- In Germany immediately after World War II, Allied forces and the new German government attempted to prevent the creation of new Nazi movements through a process known as “Denazification.” The Allied effort to rid German and Austrian society of any remnants of the Hitler regime specifically included removing those involved with Nazi affiliations from positions of influence and disbanding or rendering impotent organizations associated with the Third Reich. Although the program of Denazification was designed to purge Germany of Nazi followers, it was not successful because of the size of the problem and the bureaucratic shortcomings of the program. This failure was reflected primarily in the fact that ex-members and sympathizers of the Nazi Party did not change their beliefs. Over 500,000 registered Nazis, for example, were allowed to vote in the 1949 general election. Furthermore, a considerable number of ex-Nazis were reinstated as civil servants, teachers, professors, lawyers, and police officers. There was also a decline in the prosecutions of Nazi war criminals.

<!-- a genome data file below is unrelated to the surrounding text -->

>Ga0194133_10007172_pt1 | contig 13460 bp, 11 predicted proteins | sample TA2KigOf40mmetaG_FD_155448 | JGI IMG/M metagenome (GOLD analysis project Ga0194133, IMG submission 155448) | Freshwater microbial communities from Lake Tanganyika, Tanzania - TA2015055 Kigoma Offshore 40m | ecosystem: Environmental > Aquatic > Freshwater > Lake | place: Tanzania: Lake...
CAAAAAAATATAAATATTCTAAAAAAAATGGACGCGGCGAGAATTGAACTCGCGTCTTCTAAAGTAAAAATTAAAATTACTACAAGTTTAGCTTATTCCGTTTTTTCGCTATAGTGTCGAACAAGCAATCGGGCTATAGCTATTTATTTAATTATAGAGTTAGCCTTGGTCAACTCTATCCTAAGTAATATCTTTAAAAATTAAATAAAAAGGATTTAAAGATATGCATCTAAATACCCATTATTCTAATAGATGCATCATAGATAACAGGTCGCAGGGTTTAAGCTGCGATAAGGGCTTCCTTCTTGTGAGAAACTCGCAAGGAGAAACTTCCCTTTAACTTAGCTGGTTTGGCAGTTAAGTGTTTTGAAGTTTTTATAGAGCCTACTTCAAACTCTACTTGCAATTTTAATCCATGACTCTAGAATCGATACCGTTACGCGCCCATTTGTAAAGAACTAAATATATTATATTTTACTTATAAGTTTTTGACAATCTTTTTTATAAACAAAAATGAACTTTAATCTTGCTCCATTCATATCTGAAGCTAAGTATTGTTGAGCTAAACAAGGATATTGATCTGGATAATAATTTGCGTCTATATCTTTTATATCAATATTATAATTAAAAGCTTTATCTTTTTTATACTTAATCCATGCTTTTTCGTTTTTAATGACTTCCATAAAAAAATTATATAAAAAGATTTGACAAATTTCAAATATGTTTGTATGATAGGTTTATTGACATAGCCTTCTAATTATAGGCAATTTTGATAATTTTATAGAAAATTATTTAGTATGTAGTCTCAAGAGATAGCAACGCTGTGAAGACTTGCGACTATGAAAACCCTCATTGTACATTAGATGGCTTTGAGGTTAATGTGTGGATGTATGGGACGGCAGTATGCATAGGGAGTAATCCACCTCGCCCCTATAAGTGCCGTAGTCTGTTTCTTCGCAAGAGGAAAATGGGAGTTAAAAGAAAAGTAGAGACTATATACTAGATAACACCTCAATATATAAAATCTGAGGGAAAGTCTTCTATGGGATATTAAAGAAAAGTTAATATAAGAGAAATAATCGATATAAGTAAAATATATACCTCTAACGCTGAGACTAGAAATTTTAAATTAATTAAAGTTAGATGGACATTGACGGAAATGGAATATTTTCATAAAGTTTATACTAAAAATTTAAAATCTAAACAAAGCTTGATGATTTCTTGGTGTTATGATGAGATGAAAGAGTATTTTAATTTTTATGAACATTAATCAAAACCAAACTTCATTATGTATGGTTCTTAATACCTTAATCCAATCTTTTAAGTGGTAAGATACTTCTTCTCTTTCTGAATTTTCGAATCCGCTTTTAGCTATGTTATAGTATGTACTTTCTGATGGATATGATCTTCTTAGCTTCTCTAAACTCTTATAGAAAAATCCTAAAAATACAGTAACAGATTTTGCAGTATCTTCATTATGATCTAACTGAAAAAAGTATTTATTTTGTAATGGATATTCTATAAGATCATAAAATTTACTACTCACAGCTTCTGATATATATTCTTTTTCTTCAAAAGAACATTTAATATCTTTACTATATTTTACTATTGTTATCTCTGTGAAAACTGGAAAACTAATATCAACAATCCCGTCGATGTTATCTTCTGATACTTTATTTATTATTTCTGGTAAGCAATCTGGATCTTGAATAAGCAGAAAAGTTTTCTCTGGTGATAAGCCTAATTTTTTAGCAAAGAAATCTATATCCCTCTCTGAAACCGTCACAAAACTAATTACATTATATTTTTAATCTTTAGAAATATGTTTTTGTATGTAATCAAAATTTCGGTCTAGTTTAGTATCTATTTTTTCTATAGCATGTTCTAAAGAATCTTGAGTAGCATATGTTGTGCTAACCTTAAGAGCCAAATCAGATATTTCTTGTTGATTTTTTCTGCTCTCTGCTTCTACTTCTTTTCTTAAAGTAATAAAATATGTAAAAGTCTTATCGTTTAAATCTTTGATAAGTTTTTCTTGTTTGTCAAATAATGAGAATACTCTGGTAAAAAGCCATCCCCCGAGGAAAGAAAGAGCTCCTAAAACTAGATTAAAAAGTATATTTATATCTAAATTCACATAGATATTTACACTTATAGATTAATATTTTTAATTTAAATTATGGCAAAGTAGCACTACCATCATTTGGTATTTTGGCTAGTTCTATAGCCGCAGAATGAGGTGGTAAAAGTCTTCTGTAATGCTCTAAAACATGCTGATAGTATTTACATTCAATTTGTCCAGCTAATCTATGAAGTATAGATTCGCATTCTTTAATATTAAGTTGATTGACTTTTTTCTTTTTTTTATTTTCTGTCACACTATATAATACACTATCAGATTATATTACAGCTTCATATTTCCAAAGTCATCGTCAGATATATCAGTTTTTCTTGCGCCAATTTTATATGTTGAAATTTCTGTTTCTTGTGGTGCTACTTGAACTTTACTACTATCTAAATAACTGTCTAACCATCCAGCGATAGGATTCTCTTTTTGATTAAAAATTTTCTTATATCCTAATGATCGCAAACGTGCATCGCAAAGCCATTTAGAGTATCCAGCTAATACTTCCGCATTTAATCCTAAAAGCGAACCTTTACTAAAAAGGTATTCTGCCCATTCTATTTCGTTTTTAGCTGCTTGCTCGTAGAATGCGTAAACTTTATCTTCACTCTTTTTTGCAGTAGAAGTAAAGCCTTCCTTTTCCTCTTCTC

Historical dictionary of the Holocaust. Jack R. Fischel. 2014.